The Russian tsar, Alexander II, affixed his signature at the end of this copy of the Alaska purchase treaty following a short commentary on his ratification in Russian. This copy includes a lengthy listing of the tsar’s historical titles in Russian on the first page, which is absent in the American version. Since both of these portions of the ratified text in the tsar’s copy were written in Russian, they subsequently were translated into French. The diplomatic language of the Russian imperial court was French, so this constituted ...
Original of Treaty with Russia for Cession of Alaska
The original treaty for the purchase of Alaska by the United States, written in parallel columns in English and French, is presented here with the signatures of the U.S. secretary of state William H. Seward and the Russian minister to the United States, Eduard de Stoeckl. The diplomatic language of the Russian imperial court was French, so there was no official Russian version of the treaty. Following consent by the U.S. Senate, President Andrew Johnson affixed his signature to the end of this copy of the treaty on ...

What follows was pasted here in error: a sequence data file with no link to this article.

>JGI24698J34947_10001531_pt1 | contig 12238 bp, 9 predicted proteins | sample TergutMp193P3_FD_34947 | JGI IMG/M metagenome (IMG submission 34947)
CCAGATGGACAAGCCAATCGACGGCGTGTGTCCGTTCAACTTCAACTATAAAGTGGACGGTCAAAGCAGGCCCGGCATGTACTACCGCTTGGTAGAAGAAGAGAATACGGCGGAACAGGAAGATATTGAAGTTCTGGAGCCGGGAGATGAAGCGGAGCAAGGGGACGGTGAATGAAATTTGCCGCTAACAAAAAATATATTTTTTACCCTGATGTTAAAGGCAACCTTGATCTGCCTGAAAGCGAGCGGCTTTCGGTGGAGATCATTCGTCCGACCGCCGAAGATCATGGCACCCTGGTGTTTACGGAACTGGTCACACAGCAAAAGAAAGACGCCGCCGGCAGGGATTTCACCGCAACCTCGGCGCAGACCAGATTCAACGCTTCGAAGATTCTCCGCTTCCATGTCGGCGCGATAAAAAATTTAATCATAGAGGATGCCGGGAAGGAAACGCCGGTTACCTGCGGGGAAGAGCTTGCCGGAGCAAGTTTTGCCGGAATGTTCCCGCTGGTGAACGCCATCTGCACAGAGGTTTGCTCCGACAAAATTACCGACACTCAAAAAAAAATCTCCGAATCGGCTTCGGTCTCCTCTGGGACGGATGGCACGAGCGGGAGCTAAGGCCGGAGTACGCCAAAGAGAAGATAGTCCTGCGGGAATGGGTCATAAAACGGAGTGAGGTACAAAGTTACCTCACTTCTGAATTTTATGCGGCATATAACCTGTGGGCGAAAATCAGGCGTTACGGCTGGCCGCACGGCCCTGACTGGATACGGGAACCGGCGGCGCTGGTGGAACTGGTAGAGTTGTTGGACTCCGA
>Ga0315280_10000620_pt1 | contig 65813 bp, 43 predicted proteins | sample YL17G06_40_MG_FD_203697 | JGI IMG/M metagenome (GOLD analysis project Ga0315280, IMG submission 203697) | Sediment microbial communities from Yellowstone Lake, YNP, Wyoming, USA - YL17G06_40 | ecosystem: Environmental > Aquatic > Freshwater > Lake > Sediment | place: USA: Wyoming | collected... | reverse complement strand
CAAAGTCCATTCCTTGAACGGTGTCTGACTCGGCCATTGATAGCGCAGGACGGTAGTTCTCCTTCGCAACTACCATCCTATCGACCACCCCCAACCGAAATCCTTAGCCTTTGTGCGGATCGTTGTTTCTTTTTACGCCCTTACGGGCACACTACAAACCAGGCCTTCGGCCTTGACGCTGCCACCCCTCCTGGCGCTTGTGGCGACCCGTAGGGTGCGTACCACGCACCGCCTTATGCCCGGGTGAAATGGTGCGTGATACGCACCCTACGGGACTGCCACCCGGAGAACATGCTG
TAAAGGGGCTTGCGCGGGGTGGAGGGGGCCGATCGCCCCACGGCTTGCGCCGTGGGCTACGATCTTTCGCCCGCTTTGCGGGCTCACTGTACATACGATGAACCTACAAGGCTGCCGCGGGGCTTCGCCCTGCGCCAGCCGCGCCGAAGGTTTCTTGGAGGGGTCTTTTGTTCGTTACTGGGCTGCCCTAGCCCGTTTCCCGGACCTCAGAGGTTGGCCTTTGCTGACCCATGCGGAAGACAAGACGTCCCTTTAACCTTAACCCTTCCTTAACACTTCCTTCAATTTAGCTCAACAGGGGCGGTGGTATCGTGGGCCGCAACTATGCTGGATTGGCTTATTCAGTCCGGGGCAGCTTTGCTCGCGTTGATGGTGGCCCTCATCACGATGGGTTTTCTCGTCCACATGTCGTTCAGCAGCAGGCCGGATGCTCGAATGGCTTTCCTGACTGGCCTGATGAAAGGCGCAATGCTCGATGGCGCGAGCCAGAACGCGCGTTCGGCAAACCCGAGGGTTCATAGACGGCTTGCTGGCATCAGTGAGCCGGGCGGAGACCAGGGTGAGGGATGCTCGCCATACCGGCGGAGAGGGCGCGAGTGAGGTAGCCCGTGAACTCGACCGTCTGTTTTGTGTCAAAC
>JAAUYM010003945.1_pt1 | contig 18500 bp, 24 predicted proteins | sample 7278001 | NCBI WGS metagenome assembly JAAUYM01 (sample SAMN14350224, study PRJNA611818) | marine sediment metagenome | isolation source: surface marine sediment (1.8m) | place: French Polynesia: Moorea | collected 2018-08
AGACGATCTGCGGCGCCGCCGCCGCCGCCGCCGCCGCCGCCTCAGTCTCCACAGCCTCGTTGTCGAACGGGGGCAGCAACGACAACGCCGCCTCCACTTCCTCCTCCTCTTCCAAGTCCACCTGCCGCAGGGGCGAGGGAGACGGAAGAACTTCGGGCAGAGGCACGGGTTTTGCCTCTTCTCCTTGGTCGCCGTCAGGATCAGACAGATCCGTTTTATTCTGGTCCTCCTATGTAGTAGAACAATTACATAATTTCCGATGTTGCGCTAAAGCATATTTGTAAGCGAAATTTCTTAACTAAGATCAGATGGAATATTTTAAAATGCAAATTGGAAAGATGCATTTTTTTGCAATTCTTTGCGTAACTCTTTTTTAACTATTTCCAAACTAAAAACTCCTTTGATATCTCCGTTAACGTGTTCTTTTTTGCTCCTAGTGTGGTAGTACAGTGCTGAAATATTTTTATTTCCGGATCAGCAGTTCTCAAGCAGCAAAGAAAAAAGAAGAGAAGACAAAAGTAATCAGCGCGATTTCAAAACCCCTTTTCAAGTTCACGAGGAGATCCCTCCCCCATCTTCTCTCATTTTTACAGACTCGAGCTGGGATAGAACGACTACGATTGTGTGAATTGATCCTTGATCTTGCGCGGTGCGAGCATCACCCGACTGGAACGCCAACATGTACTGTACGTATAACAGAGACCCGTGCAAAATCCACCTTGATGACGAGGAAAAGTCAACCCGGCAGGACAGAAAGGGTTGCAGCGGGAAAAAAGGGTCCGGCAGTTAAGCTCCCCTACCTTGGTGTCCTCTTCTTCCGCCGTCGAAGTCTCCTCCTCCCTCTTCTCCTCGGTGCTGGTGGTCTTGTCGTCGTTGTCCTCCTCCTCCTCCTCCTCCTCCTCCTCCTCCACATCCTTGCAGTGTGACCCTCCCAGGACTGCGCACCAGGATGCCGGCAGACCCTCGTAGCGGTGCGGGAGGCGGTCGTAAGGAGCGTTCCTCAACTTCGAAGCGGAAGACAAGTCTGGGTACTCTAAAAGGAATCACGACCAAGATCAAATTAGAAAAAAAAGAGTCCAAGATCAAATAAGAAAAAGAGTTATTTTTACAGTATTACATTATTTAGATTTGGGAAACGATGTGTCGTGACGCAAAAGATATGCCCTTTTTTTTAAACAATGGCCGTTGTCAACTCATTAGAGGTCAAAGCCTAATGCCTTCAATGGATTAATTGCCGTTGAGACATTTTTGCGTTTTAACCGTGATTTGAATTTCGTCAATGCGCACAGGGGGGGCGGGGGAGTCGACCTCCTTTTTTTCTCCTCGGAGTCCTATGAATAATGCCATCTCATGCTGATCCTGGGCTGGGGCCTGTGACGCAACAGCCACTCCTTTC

Certificate of Exchange
On June 20, 1867, U.S. secretary of State William H. Seward and the Russian minister to the United States, Eduard de Stoeckl, exchanged the official instruments of ratification of the Alaska purchase treaty in Washington, D.C. While the Russian government rubber-stamped the tsar’s authorization of the treaty, under the terms of the U.S. Constitution, the U.S. Senate had to consent to the treaty on the American side. The final exchange of ratified treaties took place approximately three months after the signing of the agreement in ...
Draft for Payment for the Purchase of Alaska
In 1866 the Russian government offered to sell the territory of Alaska to the United States. Secretary of State William H. Seward, enthusiastic about the prospect of American expansion, negotiated the deal for the U.S. government. Eduard de Stoeckl, Russian minister to the United States, negotiated for the Russians. On March 30, 1867, the two parties agreed that the United States would pay Russia $7.2 million for the territory. For less than two cents an acre, the United States acquired nearly 600,000 square miles (1.55 million ...